After years of discussion and preparation, the EU’s unitary patent system is becoming a reality and is expected to start on 1 June 2023. This is a real revolution in patent protection in the European Union, as with the entry into force of the unitary system, the Unified Patent Court will also commence its activities.
The current system – the ‘classic’ European patent
Today, those wishing to obtain protection for their solutions file a request for a European patent with the European Patent Office (EPO), which verifies whether the invention described in the application meets the conditions for granting a patent.
In order to obtain protection in the countries that have acceded to the European Patent Convention, a patent must additionally undergo a validation procedure at the national patent office. This involves the submission of additional translations and, for some countries, the payment of an additional fee.
Once this procedure is complete, a European patent has exactly the same effects as a patent granted by a national patent office in the relevant territory.
A single patent for all countries
On 1 June this year, the unitary patent system will become operational, which means that from that date it will be possible for European patents to be registered by the EPO with unitary effect, being exerted automatically across the 17 EU Member States that have signed the Agreement on a Unified Patent Court.
Countries currently participating in the unitary patent system are: Austria, Belgium, Bulgaria, Denmark, Estonia, Finland, France, Germany, Italy, Latvia, Lithuania, Luxembourg, Malta, the Netherlands, Portugal, Slovenia, and Sweden.
Poland is not part of this system, which means that holders of European patents, both the ‘classic’ patent and the European patent with unitary effect, wishing to benefit from patent protection in Poland, will have to apply for it either directly at the Polish Patent Office or via the existing international route.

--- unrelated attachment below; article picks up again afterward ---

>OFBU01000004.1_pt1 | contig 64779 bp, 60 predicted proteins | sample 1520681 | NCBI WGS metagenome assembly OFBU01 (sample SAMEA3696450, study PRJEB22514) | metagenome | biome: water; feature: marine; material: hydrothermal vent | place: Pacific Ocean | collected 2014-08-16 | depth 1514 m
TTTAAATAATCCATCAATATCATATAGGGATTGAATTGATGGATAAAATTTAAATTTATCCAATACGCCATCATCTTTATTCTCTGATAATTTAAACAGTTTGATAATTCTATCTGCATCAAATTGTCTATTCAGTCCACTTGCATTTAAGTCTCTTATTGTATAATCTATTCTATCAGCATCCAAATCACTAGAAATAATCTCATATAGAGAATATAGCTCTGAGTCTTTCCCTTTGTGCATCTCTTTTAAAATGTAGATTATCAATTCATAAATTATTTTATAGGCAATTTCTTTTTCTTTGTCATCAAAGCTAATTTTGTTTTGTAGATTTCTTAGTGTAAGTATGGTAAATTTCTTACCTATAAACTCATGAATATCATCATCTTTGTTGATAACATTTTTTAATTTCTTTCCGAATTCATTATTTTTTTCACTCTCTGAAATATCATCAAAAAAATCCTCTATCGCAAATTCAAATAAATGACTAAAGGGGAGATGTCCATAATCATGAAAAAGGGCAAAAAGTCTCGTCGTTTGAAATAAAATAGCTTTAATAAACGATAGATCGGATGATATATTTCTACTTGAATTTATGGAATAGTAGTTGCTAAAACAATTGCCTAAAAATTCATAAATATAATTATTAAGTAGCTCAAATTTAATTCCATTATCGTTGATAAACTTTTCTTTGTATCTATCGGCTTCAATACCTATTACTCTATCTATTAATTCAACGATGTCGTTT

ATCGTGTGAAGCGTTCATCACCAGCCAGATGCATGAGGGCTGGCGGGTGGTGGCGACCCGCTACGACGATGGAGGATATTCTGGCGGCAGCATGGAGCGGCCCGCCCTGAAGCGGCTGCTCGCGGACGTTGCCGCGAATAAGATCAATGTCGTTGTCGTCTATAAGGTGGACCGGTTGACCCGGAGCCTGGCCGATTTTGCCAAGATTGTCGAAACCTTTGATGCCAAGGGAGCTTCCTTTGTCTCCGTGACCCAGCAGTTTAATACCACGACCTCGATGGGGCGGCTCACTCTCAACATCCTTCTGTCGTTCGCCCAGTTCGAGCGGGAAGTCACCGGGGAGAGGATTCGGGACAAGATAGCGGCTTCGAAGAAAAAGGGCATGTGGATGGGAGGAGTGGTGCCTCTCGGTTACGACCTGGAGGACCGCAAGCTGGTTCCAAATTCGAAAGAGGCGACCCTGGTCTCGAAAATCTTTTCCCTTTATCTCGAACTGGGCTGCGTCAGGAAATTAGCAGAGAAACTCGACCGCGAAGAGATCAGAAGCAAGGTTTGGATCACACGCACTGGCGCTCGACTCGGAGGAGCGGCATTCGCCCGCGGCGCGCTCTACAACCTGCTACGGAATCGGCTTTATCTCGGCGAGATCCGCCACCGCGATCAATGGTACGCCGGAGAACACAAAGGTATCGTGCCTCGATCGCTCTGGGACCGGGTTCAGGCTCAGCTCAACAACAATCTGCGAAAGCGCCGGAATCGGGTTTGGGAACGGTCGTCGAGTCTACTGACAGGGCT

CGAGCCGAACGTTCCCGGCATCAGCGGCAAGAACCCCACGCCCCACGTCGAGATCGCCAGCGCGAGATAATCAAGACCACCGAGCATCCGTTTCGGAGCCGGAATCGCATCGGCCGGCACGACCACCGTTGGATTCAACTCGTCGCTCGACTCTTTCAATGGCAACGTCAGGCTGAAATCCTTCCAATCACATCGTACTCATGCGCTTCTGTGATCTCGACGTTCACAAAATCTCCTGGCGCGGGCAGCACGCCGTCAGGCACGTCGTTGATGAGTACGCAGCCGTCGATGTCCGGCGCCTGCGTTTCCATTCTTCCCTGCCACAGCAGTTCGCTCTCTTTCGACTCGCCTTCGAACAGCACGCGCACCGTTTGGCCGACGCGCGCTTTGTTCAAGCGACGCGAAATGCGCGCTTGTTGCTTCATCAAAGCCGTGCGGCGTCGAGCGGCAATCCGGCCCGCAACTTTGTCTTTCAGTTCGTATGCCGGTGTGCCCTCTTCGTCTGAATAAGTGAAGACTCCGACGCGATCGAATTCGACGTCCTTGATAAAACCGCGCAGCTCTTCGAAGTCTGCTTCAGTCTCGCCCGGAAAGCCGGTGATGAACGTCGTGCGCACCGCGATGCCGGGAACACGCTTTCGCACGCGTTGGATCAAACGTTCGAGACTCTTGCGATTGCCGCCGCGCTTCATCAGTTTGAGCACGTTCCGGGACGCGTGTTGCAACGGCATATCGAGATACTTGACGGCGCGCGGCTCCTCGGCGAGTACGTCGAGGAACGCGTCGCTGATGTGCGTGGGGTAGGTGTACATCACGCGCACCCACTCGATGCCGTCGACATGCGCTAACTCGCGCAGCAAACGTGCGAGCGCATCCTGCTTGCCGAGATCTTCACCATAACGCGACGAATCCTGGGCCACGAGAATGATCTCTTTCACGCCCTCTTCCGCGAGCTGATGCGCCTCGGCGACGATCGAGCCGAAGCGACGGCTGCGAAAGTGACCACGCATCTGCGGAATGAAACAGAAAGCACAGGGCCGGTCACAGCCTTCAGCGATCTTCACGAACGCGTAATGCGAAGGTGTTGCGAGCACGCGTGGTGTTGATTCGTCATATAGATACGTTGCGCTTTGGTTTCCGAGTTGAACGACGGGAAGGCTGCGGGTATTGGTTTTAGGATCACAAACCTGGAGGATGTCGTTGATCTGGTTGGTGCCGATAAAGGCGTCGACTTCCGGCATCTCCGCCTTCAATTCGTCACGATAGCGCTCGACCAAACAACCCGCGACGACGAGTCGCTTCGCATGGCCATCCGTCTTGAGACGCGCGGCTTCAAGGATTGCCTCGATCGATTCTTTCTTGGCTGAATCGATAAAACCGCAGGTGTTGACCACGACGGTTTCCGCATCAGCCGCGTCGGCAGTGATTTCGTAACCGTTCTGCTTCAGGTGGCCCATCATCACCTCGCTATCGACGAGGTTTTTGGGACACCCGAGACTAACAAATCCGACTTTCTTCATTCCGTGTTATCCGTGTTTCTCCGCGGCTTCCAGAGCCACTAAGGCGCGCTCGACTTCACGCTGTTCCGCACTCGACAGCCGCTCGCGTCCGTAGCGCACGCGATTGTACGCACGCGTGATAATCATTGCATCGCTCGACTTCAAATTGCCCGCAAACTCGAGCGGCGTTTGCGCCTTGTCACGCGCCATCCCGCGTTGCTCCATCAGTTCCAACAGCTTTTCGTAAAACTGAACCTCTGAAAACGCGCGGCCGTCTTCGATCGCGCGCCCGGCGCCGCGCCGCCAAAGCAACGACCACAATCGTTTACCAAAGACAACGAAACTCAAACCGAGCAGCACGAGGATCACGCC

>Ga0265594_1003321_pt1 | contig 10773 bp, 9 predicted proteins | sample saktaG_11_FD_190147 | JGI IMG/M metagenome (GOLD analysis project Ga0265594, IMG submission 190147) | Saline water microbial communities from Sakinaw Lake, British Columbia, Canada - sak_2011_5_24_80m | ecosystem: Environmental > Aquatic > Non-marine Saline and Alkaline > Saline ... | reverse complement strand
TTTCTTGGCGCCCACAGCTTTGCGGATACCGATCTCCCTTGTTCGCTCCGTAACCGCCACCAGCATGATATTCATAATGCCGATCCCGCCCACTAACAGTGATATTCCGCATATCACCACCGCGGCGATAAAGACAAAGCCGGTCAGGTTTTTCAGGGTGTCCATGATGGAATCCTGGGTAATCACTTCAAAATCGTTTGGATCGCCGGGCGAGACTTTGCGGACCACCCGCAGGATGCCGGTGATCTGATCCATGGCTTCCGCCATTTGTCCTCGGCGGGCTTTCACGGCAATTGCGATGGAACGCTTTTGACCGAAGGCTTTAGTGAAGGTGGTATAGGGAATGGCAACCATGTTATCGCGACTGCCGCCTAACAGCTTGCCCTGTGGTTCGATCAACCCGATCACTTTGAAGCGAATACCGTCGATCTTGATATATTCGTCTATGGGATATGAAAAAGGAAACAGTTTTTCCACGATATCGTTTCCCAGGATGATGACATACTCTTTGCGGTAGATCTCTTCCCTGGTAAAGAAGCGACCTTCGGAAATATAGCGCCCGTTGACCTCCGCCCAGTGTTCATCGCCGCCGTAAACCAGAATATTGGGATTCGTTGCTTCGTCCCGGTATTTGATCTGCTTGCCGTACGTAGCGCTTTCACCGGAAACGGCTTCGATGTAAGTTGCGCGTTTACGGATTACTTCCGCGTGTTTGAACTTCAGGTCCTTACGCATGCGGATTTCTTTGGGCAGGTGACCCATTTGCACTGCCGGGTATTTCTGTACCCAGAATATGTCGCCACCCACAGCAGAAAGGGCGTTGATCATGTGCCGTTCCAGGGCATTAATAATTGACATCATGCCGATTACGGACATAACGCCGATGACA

With the entry into force of the unitary system, the Unified Patent Court (UPC) will also become operational, with jurisdiction over not only unitary patent cases, but also European patents.
Poland, despite calls from practitioners, has ultimately decided not to join the system. Nonetheless, the new regulations may apply to some Polish businesses.
‘Classic’ European patent holders will be able to opt out of the jurisdiction of the UPC for a period of 7 years after the entry into force of the system (with an option to extend this period for a further 7 years). This applies to those whose proceedings are already pending or have yet to commence and to other right holders.
This will require a formal request to be filed with the UPC, meaning that for ‘classic’ European patents, the parallel jurisdiction of the UPC and the national authorities will apply under the existing rules during the 7-year transitional period.
On the other hand, during the sunrise period from 1 March to 31 May this year, current ‘classic’ patent holders can request opt-out clauses for granted European patents and published applications to exclude the jurisdiction of the UPC.
In or out of the unitary patent system
The answer to this question is far from obvious. One of the major advantages of the unitary system is automatic patent validation in all EU Member States within the agreement.
On the other hand, a clear disadvantage is the need to maintain a patent also in markets of countries that may be completely irrelevant to a business operator. Another disadvantage can be the high cost of the proceedings which, according to the UPC’s price list, can run into tens of thousands of euros.
Undoubtedly, the use of the possible exemption from the jurisdiction of the UPC requires a thorough analysis by business operators in terms of their own needs and business plans.
Would you like to learn more about the possibilities and benefits of using the unitary patent system? Feel free to contact us.